By TIM REYNOLDS | The Associated PressJACKSONVILLE, Fla.
(AP) An online newspaper in Jacksonville has taken the unusual step of banning a columnist who has been criticized for comments critical of the city’s police force.
The Jacksonville Times-Union on Thursday published an editorial criticizing an online columnist who it said was too critical of police in his columns and said it was “proud” that the paper would take a stand against his comments.
The newspaper said the decision to ban the columnist, who has worked for The Times-Times in Jacksonville since 2009, was “not taken lightly” and that the newspaper will continue to hold its readers accountable for his actions.
The Times Union has a policy against posting any content that would “threaten or incite violence or any other type of harm.”
The editorial came after an Aug. 18 article in the paper, which is owned by the Jacksonville City Council, said the city police force has “an appalling history of brutality, discrimination and police misconduct.”
It was posted on the website of the newspaper and has been widely shared on social media.
The newspaper said in a statement that the columnist has been disciplined for the “lack of journalistic integrity” in his column, but has since apologized and apologized for the editorial, which it said it took out of context.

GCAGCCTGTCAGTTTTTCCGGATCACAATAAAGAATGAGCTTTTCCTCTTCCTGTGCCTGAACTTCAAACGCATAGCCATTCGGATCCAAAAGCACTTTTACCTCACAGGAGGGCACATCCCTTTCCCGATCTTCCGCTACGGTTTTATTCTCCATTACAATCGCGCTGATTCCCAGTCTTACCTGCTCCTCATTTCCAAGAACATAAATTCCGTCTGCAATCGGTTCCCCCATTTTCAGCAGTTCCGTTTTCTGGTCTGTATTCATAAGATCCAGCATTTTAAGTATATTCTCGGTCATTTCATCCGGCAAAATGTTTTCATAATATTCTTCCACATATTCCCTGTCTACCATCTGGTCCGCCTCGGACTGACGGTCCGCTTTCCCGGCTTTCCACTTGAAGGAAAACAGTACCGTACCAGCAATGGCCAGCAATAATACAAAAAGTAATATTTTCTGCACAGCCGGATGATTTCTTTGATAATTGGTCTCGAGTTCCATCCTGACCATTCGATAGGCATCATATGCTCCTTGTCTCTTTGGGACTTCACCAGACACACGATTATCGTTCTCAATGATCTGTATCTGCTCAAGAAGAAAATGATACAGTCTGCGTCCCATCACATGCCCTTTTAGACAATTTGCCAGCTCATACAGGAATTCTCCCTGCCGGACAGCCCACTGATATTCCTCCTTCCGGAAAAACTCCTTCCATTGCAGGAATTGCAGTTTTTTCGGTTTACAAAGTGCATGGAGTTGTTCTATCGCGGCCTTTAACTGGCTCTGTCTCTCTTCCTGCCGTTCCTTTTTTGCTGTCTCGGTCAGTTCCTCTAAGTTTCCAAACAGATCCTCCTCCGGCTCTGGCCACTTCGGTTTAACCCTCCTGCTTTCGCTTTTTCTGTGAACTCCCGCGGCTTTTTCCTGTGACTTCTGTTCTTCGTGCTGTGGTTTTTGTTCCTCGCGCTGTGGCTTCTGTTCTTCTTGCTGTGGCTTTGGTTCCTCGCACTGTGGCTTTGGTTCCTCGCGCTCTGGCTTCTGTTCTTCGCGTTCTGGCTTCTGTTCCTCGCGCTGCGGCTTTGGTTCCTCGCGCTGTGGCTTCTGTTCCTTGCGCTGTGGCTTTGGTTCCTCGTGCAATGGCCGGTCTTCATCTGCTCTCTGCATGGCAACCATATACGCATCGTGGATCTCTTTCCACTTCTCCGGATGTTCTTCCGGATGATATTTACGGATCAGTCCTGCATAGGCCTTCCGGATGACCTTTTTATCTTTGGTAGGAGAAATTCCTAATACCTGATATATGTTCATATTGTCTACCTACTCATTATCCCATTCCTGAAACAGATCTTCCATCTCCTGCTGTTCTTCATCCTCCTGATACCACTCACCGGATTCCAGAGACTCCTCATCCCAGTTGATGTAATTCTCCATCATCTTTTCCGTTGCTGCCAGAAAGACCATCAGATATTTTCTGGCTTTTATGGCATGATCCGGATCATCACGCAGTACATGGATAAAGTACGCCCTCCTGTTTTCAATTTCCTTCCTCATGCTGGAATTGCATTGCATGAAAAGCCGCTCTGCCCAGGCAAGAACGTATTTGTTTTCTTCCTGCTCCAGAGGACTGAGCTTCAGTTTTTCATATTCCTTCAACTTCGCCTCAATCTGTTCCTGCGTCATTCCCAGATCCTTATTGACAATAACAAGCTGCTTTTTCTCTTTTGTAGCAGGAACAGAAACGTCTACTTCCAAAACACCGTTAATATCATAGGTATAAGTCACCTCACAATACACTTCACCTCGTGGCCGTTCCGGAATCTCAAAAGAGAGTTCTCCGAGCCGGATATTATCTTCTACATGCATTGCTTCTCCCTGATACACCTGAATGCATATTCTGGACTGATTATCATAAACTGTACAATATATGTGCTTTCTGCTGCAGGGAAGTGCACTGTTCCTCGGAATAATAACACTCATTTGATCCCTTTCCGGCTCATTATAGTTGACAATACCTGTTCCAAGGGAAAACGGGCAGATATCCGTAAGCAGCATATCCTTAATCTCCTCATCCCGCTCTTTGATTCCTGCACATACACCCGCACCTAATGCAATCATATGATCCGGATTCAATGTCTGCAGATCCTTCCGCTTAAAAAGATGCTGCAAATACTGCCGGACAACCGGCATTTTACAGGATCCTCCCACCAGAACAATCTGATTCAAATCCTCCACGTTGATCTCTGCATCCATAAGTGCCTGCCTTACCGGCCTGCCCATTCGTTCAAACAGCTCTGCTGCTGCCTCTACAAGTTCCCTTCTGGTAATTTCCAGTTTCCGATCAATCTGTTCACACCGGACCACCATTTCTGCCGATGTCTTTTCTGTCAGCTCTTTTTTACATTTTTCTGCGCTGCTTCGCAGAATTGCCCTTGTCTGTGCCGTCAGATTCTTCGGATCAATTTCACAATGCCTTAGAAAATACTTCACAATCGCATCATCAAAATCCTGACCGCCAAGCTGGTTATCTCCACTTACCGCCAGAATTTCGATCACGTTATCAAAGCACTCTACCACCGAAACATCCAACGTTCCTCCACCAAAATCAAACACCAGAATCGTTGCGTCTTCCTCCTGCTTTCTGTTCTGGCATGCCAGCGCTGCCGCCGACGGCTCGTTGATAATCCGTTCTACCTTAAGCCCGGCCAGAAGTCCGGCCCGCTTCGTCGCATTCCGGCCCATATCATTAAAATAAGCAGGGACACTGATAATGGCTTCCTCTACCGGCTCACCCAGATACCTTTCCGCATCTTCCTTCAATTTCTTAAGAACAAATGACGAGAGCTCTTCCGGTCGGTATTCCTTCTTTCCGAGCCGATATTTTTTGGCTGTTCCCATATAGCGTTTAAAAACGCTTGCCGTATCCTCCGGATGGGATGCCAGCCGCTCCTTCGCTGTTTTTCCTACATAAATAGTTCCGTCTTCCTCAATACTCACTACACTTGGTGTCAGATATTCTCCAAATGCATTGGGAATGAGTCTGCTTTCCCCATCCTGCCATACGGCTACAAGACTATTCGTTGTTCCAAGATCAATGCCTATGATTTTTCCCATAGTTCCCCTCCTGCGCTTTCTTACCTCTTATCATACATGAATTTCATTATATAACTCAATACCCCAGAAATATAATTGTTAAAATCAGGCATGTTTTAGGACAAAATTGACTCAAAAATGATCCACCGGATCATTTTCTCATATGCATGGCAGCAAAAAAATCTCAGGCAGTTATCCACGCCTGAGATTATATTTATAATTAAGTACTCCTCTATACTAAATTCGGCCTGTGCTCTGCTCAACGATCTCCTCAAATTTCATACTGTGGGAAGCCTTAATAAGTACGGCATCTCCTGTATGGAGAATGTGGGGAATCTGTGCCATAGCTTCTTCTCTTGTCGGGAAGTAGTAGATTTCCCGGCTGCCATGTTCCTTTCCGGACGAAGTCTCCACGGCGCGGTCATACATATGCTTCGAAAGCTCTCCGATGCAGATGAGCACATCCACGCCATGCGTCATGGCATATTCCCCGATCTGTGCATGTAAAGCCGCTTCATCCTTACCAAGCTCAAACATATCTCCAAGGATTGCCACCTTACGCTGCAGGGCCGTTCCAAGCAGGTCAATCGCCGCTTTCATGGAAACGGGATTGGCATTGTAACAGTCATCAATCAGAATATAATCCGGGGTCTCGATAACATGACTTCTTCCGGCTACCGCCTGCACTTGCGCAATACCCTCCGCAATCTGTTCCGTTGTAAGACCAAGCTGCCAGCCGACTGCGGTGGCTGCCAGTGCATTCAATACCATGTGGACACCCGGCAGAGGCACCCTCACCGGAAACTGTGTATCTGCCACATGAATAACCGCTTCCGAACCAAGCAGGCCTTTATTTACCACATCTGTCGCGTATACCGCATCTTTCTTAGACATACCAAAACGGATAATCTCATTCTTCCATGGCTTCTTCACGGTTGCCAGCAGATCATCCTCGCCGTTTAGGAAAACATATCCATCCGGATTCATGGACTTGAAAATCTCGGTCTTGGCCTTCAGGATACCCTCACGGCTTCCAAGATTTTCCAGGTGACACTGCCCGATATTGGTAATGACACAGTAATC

The editorial said the columnist “had a very narrow focus and focused on a specific topic and his opinions and opinions are not reflective of Jacksonville’s community of people of color and all people.”
The newspaper also noted that the city of Jacksonville is a city that has a history of racial violence.
It said the author of the article is African-American.
The editorial, written by James C. D’Amato, was published in the newspaper’s online version and on the newspaper Web site.
The paper said it also had published a follow-up editorial criticizing the columnist.
“It is not our place to be judgmental about what a person of color thinks or believes, but we cannot stand by and allow this type of behavior to be tolerated,” the newspaper said.
The mayor, Jack Seiler, said he was “thrilled” with the editorial and that he was pleased with the newspaper taking a stand.
“I am very proud that the Jacksonville Times Union will not tolerate such behavior,” Seiler said in an email to The Associated White House.
“It is an outrage that this type and tone of rhetoric is being tolerated.”
Seiler has been in the news for several controversial comments since becoming mayor in June.
In July, he called for the federal government to use the death penalty against the convicted killer of a Jacksonville man, Aaron Hernandez, who is serving life without parole.